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  33.  60
    Redeeming Nietzsche: On the Piety of Unbelief.Giles Fraser - 2002 - Routledge.
    Best known for having declared the death of God, Nietzsche was a thinker thoroughly absorbed in the Christian tradition in which he was born and raised. Yet while the atheist Nietzsche is well known, the pious Nietzsche is seldom recognised and rarely understood. Redeeming Nietzsche examines the residual theologian in the most vociferous of atheists. Fraser demonstrates that although Nietzsche rejected God, he remained obsessed with the question of human salvation. Examining his accounts of art, truth, morality and eternity, Nietzsche's (...)
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  34.  5
    Neyman-Pearson Hypothesis Testing, Epistemic Reliability and Pragmatic Value-Laden Asymmetric Error Risks.Adam P. Kubiak, Paweł Kawalec & Adam Kiersztyn - forthcoming - Axiomathes:1-20.
    We show that if among the tested hypotheses the number of true hypotheses is not equal to the number of false hypotheses, then Neyman-Pearson theory of testing hypotheses does not warrant minimal epistemic reliability. We also argue that N-P does not protect from the possible negative effects of the pragmatic value-laden unequal setting of error probabilities on N-P’s epistemic reliability. Most importantly, we argue that in the case of a negative impact no methodological adjustment is available to neutralize it, (...)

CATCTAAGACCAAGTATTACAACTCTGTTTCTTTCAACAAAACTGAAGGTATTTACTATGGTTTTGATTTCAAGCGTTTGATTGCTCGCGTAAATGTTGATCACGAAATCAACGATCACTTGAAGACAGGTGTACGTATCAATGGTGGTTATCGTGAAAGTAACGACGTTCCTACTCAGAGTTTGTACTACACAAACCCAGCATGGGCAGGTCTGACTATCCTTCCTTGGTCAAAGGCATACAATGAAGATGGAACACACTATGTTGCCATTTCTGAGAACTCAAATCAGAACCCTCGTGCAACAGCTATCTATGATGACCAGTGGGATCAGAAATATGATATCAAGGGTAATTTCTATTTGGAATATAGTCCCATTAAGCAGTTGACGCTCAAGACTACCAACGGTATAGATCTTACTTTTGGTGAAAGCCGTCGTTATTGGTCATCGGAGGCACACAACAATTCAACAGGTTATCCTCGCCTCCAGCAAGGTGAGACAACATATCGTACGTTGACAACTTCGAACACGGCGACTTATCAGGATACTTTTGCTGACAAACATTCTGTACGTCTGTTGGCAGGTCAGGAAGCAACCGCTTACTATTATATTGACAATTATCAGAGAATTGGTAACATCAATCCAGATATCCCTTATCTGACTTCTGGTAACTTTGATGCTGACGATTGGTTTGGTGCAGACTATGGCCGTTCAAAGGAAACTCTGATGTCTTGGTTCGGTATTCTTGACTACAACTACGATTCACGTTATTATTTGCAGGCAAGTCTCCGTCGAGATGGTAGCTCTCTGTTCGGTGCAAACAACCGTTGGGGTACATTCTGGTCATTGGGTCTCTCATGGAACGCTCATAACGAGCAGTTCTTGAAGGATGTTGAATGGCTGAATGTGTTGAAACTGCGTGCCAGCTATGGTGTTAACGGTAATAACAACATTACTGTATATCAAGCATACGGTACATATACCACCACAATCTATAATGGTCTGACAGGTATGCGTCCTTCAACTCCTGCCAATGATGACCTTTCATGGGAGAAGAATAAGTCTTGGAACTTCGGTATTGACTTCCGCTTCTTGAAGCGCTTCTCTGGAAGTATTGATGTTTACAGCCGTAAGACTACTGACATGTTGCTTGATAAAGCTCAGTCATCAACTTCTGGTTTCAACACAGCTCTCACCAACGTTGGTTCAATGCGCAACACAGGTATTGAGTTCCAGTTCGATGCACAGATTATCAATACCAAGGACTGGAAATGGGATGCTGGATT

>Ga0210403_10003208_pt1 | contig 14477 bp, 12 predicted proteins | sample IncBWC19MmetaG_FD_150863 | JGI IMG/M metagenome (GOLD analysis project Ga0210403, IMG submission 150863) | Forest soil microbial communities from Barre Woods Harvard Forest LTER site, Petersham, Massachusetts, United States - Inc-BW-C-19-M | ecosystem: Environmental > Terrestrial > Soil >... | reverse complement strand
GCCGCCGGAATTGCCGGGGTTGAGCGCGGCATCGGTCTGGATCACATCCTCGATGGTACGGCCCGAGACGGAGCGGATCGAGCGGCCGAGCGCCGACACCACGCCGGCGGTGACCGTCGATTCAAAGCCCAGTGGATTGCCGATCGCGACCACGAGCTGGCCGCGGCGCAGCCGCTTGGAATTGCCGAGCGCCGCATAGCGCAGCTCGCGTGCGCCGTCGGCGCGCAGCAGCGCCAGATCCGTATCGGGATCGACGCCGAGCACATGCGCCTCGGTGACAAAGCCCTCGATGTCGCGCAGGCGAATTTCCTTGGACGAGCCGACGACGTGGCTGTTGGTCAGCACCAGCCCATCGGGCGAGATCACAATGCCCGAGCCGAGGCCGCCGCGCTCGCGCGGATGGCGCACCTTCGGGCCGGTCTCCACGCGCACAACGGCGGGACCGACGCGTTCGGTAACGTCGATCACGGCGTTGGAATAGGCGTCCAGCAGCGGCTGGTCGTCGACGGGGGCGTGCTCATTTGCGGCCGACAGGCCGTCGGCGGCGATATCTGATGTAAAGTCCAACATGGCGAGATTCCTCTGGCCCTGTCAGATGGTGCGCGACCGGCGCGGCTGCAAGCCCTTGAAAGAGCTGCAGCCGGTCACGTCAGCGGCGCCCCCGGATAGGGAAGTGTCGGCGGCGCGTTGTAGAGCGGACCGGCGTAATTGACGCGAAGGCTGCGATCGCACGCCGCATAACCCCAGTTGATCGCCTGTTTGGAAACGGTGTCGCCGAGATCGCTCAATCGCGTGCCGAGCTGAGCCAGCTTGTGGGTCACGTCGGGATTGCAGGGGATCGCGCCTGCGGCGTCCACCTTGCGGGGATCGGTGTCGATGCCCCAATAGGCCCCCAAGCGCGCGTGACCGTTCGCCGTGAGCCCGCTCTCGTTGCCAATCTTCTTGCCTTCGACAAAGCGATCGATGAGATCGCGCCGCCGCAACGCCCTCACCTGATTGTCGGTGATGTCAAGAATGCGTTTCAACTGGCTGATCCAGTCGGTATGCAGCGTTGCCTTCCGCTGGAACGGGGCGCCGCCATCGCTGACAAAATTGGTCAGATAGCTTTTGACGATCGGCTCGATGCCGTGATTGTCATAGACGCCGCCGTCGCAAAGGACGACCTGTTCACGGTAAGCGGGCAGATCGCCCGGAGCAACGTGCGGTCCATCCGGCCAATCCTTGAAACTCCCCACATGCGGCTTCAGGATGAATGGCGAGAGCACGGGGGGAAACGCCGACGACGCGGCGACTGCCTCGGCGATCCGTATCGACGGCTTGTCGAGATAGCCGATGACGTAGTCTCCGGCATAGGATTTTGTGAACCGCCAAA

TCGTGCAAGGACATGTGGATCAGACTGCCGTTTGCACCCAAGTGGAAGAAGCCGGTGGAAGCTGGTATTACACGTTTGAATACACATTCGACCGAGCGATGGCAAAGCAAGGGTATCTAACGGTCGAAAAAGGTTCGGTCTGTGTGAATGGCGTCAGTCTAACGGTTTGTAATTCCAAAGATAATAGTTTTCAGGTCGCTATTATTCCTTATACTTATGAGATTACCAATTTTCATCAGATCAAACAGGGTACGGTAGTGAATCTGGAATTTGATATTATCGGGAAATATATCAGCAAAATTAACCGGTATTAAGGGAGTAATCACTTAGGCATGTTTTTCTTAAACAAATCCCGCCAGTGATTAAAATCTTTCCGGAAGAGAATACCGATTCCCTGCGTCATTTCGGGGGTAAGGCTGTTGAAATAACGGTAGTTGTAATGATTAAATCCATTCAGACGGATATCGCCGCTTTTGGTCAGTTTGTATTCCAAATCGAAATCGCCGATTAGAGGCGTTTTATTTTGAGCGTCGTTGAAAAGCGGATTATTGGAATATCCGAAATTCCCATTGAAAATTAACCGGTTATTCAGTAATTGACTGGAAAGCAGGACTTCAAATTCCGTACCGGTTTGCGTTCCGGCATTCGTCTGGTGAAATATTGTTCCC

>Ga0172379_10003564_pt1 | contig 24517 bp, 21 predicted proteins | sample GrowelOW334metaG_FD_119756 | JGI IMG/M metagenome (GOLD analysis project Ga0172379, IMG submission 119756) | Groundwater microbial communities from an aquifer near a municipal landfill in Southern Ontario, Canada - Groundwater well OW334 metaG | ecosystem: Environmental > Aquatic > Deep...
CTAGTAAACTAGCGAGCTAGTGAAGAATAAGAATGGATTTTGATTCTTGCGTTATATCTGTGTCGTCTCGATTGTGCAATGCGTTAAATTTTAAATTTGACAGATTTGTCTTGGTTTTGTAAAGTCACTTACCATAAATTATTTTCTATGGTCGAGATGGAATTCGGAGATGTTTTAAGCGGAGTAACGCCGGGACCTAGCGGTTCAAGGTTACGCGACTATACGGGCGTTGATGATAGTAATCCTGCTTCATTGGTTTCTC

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  35. Did Pearson Reject the Neyman-Pearson Philosophy of Statistics?Deborah G. Mayo - 1992 - Synthese 90 (2):233 - 262.